Have you ever maintained a compost pile?

It was not my intent to give lessons on septic design and maintenance on this thread. However a few bits.
Yes, aerobic environs are much better then anaerobic. Where do you get the air from on a 40 below winter day? That is the failing of many ATU. Some do use internal air for this purpose.

When we discuss septic problems or failures, we can divide them into two categories. The first we can call catastrophic failures and the second time phase failures.
In the first group we see failures related to dumping a gallon of bleach or other toxic substance into the system. Also things like pump or aerator failures. Of course we would include tank collapse or mechanical disruption of any part of the system.

In the second category we see the slow death of the soils base facility. It always results because of a build up of bio mat which first plugs the soil pores and secondly block the facility itself. Ever have the pleasure of digging up a failed system? Lots of thick slime. This is bio mat. Now we need to find out why the bio mat formed. In some cases, it is the problem of the field itself. Poor overland drainage design causing flooding of the field. Seasonal saturation causing ponding to occur in the trenches or the mound. However, most failures are because to much suspend solids make their way out to the field, strangling it to death.

When we look at the causes of too much tss (total suspended solids), they generally fall into two categories, overload or to little digestion. Overload is caused by poor design, that is not matching the tank size to the daily peak volumes, or using to much water at once, such as doing all your laundry on one day rather then spreading it over the week. Overload causes the sewage to be swept along the system without time for stratification of the solids and fog or the digestion of the sewage in the primary tank. This forces these bits straight out to the soils based facility where they are added to the already present bio mat. When this happens often enough, failure!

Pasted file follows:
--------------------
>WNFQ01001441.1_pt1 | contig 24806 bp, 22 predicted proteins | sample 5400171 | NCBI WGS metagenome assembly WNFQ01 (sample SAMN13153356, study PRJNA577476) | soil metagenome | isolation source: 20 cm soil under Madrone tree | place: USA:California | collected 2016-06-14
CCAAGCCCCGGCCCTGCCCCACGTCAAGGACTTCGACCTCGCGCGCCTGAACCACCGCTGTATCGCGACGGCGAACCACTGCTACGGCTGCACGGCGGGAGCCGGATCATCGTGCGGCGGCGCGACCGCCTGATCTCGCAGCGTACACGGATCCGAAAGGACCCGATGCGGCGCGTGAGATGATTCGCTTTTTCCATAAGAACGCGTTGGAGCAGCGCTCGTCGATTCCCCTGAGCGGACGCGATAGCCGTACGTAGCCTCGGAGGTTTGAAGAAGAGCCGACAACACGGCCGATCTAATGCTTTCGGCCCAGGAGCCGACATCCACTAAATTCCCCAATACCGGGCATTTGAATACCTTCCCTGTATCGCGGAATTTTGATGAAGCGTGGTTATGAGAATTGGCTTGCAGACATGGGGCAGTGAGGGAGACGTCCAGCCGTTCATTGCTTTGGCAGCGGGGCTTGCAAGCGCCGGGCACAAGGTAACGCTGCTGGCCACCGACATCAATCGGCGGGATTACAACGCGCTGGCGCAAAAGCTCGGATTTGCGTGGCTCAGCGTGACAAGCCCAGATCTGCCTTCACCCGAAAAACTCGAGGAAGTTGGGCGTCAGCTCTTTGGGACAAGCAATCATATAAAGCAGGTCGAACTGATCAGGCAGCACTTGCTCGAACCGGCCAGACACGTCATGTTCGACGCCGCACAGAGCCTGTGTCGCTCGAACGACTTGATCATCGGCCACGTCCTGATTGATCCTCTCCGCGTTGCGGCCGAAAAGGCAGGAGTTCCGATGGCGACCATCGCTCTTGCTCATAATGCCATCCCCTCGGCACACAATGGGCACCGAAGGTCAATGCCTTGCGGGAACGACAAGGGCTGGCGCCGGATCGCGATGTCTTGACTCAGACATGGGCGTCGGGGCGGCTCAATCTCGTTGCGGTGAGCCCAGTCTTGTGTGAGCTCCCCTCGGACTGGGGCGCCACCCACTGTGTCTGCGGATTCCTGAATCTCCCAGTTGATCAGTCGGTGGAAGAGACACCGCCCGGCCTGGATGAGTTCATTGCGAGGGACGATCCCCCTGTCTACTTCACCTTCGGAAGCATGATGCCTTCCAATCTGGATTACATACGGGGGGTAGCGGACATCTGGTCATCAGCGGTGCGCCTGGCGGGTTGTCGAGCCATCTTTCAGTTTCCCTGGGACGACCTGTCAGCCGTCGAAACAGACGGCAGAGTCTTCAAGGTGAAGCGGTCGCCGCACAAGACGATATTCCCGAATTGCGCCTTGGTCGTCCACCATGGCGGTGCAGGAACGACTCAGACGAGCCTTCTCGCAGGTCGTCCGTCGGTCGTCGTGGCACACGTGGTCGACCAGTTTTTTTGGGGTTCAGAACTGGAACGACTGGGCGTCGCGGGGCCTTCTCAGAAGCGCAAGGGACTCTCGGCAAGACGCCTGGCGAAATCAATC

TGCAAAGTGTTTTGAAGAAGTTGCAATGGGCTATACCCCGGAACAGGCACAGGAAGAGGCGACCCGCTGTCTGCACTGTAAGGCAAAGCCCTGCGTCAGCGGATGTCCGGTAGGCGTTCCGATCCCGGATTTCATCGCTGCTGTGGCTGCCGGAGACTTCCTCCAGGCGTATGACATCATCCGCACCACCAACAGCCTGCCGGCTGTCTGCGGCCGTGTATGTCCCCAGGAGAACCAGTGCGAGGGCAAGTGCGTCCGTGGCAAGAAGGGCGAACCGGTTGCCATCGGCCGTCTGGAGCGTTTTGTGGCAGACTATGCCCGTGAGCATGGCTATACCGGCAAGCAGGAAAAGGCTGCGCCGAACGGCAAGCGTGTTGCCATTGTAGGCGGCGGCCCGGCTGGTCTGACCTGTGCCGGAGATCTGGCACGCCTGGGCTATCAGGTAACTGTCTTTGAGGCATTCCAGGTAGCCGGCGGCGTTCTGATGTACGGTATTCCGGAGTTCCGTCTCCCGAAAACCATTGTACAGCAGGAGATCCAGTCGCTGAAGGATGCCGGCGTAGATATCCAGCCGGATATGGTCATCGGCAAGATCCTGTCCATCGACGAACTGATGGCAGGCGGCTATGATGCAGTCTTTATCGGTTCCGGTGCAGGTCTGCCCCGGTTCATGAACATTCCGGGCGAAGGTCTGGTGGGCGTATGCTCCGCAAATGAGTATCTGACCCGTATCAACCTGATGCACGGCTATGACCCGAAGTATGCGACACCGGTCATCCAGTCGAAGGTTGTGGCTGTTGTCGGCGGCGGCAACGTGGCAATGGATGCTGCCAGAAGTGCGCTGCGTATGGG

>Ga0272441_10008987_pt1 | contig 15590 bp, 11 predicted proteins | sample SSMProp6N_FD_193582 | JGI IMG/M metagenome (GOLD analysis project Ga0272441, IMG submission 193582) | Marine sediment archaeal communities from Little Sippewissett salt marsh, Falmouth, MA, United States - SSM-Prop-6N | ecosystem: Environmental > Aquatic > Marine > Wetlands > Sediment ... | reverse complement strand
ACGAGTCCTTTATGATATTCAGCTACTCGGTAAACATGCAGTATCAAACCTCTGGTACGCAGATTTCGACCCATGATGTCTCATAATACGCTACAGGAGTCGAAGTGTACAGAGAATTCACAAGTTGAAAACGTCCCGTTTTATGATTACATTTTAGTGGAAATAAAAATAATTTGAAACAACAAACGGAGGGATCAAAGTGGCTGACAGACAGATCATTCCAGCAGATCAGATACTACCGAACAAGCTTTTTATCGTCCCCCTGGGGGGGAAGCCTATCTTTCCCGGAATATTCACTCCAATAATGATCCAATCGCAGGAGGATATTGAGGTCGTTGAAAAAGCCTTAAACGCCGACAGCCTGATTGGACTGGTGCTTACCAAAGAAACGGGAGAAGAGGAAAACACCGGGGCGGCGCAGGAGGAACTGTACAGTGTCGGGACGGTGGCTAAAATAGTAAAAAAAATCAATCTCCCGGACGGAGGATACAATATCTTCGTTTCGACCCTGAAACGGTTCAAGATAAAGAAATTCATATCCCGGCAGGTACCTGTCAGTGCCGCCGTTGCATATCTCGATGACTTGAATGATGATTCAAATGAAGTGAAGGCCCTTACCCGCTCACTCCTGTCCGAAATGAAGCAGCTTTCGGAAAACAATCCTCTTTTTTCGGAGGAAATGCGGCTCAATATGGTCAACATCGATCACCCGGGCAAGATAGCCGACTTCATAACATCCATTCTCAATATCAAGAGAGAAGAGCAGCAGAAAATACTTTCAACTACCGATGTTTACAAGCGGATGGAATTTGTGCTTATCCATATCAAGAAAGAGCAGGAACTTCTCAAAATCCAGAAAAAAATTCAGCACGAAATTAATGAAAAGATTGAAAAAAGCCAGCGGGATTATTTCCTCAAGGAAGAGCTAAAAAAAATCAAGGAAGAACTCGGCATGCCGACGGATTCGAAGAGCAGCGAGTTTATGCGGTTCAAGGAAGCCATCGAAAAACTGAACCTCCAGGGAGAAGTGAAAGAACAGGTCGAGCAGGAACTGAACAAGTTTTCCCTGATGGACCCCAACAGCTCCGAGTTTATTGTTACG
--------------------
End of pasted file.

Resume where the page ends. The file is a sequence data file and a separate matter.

Too little digestion can also be a result of poor design, that is as mentioned, lack of residency time. This usually happens early in the life of the system or when some major change occurs, the kids and the grand kids move back in! When failure comes later in the life of the system, it is usually because of a weak colony of bacteria. The colony can be weak due to several different causes but a major one is the lack of optimum temperatures and temperature spikes. This is much more prominent in colder climates. As mentioned, warmer environs always produce greater activity, so those of us living in these colder climes are much more cognizant of giving totally good care to our systems.

So no, I can't give you a study with data that shows the shower significancy on the septage. I am giving you the results of more then forty years of designing and installing systems from Ontario to Alberta. And more importantly, fixing failed ones. I can show you how much harder it is to keep a commercial (office) system functioning properly then it is to keep a residential system of the same daily flows functioning properly. The only real difference is longer quiet times at night and no showers for the office flows.

Don't know if any of this will help you but it might helps someone who truly needs to know.
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03 Dec 2015 03:14 PM
A cold climate septic tank system at a household that only showered (never tub-bathed) and had a 4" x 96" PowerPipe, and only washed hands & clothes in cold water and used an energy-miserly dishwasher could have some issues, but that's a pretty silly argument to be make, since that's not how most people live.

Even flushing the toilet with water at room temp gives it a bit of a BTU bump, maybe even more than a 6 minute low-flow shower at the 80%+ recovery efficiency of that bigass 8-foot heat exchanger (that wouldn't even fit in most houses, BTW. The biggest they make is a 4" x 120"- a ten-footer!) But at the ~50-55% recovery efficiency of a 3" x 60" or 4" x 48" I doubt it's an issue. At only mid-50s heat recovery it's still a LOT more heat in one 10 gallon lump than the non-bathing commercial office system example, some of which fail, many of which do not. And at the modest recovery efficiency of the A1000 it's in the statistical noise of how real households use hot water.

Canada has more drainwater heat recovery heat exchangers installed than the rest of the world combined, if the concentration of drainwater heat recovery manufacturers in than nation is any indication. (Are there any non-Canadian residential drainwater heat recovery manufacturers out there yet ( other than GFX/WaterFilm Energy Inc in the US, that is)? I expect if it's REALLY a problem for septic systems we should be able to find at least a few real-world examples by now.